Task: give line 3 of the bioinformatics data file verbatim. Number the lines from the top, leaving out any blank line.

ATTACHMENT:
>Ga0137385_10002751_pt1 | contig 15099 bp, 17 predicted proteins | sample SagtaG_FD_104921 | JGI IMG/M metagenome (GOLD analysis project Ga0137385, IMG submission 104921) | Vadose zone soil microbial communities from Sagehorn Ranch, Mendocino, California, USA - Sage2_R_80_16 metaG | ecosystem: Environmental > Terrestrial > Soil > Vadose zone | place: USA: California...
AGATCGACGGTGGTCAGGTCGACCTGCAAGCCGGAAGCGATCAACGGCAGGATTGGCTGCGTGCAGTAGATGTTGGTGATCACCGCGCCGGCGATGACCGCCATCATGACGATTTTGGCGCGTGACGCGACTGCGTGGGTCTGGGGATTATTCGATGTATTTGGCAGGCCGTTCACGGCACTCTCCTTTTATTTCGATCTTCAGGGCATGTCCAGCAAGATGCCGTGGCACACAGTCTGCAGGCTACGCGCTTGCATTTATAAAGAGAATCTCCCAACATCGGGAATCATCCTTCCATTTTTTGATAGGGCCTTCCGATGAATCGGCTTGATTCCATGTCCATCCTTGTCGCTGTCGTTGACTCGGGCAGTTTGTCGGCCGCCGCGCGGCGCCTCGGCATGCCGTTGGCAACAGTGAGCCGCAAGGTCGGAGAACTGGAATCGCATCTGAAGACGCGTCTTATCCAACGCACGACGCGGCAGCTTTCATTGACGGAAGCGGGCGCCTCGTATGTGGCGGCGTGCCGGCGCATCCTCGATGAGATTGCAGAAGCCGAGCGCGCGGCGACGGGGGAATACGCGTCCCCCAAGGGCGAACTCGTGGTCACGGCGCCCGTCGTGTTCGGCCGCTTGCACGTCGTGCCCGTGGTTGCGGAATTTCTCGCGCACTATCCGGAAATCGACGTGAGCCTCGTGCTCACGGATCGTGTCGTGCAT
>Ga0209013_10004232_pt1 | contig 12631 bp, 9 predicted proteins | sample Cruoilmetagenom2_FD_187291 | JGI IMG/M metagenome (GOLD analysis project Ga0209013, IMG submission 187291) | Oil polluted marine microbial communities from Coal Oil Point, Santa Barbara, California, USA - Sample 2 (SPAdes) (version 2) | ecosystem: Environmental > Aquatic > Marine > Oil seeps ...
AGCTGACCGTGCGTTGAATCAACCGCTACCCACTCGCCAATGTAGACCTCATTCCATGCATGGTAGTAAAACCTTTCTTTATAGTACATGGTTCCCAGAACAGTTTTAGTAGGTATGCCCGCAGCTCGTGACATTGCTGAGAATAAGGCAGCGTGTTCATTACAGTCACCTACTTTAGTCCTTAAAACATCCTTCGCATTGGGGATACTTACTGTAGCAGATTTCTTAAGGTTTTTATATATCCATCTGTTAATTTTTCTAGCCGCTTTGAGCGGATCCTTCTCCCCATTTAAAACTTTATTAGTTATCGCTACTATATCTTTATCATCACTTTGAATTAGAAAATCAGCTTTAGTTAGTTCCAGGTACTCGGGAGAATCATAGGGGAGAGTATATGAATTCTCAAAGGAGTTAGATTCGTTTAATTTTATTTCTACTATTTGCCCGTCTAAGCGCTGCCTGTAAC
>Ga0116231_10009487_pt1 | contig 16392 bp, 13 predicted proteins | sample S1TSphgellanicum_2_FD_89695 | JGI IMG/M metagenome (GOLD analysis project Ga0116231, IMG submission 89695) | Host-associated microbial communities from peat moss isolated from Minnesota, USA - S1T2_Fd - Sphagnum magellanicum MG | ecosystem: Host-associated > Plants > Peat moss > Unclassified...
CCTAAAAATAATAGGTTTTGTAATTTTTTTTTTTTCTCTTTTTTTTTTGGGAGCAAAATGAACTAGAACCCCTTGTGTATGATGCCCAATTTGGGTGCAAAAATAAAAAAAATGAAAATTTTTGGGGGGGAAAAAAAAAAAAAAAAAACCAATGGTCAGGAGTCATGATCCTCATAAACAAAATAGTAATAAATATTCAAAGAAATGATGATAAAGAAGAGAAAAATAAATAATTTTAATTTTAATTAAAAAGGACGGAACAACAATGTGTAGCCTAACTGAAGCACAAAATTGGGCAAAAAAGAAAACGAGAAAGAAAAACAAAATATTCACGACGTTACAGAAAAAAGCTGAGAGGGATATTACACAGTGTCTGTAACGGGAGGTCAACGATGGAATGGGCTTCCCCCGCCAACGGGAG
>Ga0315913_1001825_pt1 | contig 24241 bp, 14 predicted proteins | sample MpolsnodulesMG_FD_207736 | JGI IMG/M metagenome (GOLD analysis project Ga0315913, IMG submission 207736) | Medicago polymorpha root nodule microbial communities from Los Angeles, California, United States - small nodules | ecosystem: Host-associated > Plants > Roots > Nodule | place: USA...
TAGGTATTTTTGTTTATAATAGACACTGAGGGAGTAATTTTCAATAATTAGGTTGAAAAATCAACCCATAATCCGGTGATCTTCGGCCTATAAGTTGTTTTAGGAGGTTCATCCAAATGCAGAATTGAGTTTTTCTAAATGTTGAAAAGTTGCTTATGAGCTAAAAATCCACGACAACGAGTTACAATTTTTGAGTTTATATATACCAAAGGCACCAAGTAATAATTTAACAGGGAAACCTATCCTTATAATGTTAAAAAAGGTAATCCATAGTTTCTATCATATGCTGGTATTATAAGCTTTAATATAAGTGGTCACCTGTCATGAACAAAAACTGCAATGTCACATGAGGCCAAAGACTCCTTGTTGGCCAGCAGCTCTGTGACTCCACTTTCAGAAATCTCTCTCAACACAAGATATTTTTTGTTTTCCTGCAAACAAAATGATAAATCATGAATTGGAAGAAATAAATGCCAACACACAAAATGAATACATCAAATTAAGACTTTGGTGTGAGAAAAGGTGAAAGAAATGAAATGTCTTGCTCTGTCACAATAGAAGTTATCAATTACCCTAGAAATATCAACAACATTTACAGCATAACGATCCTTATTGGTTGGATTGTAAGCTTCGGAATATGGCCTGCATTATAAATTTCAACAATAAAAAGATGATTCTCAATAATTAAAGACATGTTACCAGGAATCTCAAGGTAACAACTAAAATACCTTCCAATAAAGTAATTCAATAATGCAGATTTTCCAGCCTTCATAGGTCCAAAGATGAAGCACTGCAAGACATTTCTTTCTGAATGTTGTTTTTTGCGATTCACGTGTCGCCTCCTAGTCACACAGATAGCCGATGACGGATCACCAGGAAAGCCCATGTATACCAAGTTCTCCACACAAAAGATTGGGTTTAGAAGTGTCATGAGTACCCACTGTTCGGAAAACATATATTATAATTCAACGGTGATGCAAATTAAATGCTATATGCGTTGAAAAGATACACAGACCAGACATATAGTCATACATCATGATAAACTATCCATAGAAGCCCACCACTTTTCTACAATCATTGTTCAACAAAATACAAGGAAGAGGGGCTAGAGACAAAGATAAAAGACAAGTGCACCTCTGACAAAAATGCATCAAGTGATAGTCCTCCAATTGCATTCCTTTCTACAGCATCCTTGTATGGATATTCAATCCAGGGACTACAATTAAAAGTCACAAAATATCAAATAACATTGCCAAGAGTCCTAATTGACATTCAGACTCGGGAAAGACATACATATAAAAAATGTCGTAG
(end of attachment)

>Ga0209013_10004232_pt1 | contig 12631 bp, 9 predicted proteins | sample Cruoilmetagenom2_FD_187291 | JGI IMG/M metagenome (GOLD analysis project Ga0209013, IMG submission 187291) | Oil polluted marine microbial communities from Coal Oil Point, Santa Barbara, California, USA - Sample 2 (SPAdes) (version 2) | ecosystem: Environmental > Aquatic > Marine > Oil seeps ...